I was the Daily cartoonist for the first run. So that was my first round on it, and having been a political cartoonist, I know what it’s like … 

I was on deadline for 9/11, literally the first cartoon about 9/11 was mine. 

It was a piece of sh—, but it was mine. 

I was working for The Hill, and I had something penned, I think, before the second tower was down. 

It was one of these garbage cartoons, but it’s the worst thing that can happen to you. Because what do you say? You don’t want to be funny, and I can’t stand these maudlin [cartoons] …

But we did that cartoon for the Boston bombing, and that’s why we [still] have the Daily Cartoon. 

It was the most widely shared cartoon in New Yorker history at the time. 

Diane Sawyer closed her newscast with it. 

And I had no idea, because I was in the basement working away, getting on to the next cartoon because I had another cartoon the next day, and then the thing went crazy.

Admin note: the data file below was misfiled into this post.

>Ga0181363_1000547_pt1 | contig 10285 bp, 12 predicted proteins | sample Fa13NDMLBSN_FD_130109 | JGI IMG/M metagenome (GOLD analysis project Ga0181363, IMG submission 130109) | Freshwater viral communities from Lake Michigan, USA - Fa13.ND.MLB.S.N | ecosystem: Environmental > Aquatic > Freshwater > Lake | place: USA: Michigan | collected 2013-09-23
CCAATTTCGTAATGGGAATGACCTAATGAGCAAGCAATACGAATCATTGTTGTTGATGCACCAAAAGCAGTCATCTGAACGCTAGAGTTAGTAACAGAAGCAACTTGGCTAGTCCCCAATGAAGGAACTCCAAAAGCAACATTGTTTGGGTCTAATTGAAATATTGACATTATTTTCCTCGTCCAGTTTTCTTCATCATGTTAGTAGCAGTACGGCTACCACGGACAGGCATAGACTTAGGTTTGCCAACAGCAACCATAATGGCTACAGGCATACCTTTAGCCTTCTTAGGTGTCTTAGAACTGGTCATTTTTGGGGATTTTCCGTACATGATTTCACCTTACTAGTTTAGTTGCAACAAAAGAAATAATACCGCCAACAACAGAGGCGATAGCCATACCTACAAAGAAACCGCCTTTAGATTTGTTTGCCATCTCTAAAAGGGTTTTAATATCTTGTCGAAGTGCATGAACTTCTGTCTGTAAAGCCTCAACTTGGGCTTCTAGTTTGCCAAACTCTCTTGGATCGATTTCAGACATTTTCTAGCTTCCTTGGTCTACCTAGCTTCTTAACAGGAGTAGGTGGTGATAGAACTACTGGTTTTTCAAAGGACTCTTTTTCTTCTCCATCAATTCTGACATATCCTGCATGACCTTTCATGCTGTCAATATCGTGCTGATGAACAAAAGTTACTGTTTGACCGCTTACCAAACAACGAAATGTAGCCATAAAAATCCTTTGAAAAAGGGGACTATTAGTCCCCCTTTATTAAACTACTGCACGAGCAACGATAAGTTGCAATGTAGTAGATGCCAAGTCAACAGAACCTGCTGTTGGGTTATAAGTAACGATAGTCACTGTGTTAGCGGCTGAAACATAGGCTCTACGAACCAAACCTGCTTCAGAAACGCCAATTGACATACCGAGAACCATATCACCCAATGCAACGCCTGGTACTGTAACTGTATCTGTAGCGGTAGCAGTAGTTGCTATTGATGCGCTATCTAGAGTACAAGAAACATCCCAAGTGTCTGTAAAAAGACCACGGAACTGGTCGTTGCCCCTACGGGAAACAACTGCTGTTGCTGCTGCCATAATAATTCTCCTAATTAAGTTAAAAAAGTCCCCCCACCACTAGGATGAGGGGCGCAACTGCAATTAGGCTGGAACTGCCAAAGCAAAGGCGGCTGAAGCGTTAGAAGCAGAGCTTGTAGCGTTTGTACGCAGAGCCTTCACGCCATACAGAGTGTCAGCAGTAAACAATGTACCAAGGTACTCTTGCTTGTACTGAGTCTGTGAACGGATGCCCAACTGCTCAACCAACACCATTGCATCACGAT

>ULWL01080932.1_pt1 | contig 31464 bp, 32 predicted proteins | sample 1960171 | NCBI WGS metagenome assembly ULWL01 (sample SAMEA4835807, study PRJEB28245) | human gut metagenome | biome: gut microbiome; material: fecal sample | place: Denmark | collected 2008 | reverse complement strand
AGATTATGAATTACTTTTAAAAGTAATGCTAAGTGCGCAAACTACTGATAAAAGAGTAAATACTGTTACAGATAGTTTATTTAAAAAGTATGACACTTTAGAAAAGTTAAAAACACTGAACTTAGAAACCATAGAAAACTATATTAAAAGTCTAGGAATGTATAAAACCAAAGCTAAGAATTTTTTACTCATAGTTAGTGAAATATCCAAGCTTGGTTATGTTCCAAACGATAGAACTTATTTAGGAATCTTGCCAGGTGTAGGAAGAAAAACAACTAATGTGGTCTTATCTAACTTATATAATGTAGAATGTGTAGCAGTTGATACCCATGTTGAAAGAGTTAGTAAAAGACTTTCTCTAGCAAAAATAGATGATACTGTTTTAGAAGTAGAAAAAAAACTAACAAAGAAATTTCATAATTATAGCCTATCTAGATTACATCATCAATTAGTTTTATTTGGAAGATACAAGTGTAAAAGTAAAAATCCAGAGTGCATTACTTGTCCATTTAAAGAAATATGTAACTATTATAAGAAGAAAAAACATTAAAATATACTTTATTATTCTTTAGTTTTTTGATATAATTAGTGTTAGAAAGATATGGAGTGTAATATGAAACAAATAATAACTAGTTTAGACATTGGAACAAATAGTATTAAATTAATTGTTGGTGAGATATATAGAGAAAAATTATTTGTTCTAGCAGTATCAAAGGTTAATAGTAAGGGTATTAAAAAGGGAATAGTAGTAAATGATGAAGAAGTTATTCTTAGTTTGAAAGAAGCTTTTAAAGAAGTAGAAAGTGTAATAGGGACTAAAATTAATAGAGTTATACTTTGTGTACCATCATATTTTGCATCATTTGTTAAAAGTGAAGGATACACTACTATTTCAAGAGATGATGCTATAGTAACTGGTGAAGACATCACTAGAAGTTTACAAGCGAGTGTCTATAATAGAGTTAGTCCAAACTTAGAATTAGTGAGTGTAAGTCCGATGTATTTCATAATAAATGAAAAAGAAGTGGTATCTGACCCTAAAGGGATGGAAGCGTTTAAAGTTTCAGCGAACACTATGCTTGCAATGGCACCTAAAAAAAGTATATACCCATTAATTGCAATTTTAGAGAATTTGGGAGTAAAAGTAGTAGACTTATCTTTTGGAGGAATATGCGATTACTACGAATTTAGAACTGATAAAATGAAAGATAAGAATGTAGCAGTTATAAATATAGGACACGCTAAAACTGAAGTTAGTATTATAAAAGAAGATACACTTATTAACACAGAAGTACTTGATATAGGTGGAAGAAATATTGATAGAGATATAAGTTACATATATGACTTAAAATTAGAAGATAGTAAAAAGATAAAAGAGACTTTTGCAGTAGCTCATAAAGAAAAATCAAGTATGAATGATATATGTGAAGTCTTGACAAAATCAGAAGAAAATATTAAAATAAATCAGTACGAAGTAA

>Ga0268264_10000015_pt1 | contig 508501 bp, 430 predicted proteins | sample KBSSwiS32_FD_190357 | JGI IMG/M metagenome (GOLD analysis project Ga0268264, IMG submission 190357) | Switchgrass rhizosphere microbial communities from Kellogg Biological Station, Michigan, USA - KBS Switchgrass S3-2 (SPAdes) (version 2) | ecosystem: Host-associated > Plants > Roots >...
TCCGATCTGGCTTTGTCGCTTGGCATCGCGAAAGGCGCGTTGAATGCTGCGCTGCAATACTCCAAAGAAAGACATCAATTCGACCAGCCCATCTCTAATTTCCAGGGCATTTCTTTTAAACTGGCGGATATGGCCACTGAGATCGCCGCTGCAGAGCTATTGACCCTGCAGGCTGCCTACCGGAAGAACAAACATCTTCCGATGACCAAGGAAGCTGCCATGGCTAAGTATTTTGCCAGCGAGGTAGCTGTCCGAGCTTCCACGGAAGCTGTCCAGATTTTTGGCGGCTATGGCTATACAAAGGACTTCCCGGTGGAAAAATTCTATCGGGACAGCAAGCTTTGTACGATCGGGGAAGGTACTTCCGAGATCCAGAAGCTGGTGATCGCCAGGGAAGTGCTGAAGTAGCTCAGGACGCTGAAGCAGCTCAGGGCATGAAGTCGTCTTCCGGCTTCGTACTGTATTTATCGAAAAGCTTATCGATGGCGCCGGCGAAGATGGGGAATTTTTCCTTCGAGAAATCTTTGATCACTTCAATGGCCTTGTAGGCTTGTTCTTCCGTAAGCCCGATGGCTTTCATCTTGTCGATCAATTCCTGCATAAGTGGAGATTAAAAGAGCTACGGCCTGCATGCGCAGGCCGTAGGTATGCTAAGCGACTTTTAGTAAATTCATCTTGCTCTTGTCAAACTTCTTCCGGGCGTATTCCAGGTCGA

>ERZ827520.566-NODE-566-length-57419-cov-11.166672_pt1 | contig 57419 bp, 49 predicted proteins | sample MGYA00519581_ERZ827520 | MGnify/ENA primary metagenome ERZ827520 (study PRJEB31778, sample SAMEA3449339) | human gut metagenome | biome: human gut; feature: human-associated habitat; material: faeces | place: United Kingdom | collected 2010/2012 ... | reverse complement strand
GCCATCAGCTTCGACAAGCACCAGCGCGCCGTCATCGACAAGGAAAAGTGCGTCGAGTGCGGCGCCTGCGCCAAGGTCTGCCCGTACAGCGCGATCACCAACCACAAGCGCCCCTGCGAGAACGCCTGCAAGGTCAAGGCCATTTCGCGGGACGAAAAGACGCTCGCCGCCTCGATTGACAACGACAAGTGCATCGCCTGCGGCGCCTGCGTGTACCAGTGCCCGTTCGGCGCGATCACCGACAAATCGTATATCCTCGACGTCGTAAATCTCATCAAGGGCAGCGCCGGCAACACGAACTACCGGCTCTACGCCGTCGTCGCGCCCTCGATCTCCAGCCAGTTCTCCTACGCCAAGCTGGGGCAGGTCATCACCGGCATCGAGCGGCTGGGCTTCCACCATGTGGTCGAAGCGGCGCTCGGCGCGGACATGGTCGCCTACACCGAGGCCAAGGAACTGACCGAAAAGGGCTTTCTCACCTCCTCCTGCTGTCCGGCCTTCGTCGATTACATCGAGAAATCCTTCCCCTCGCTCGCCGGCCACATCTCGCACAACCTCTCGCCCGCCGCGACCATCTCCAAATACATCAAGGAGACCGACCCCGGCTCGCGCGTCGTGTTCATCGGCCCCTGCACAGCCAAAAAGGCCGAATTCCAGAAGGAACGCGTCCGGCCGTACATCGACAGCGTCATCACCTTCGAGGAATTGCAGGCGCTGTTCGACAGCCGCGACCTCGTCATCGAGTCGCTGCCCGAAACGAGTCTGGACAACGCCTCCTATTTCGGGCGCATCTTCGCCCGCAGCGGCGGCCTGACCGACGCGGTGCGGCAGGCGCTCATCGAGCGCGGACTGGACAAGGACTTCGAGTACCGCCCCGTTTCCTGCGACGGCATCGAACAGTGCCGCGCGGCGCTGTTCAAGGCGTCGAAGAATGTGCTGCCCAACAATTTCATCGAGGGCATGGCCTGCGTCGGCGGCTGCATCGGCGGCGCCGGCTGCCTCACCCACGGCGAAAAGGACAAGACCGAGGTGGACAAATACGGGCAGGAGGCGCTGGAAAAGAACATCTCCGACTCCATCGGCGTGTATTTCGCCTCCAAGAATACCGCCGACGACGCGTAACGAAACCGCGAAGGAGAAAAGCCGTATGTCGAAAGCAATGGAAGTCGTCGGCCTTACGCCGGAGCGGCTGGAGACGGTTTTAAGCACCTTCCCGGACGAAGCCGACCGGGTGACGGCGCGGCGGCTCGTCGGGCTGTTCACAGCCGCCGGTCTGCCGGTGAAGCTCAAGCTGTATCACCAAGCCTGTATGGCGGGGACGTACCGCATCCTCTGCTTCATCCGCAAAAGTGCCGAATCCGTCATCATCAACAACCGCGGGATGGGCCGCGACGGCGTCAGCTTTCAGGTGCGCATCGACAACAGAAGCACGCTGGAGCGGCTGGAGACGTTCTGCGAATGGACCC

But that one really did touch [people], and my whole family has a real connection to Boston, and I’m a Boston Red Sox fan in Yankee country, so it really …

Wait, what? You’re from Jersey and you’re not a Yankees fan?

I just can’t be a part of any team that happy. 

My father’s mother, my grandparents, are from Kennebunkport, and [they] were old school — we were pre-pennant Sox fans. 

We’re the long-suffering … my dad lost a fortune betting the neighbors and losing every single time.

That explains why the Globe lets you do cartoons for them — at least you’re a Red Sox fan.

Exactly. I love the Sox … I took my dad up there [to Fenway Park] on his 75th birthday and called ahead and tried to pretend I was somebody famous, and they got us up in the back and gave us a tour around, and it made his day. 

When we talked to New Yorker cartoonist David Sipress, he told us about when he got a call from the Sox ownership to compliment him on a Red Sox-related cartoon and offer him a spot in the owner’s box for a game. He made the mistake of mentioning on that call that he was a Yankees fan, and he never heard from them again.

Sometimes you’ve gotta keep your mouth shut, and that’s the problem with the Yankee fans, right? They never keep their mouth shut.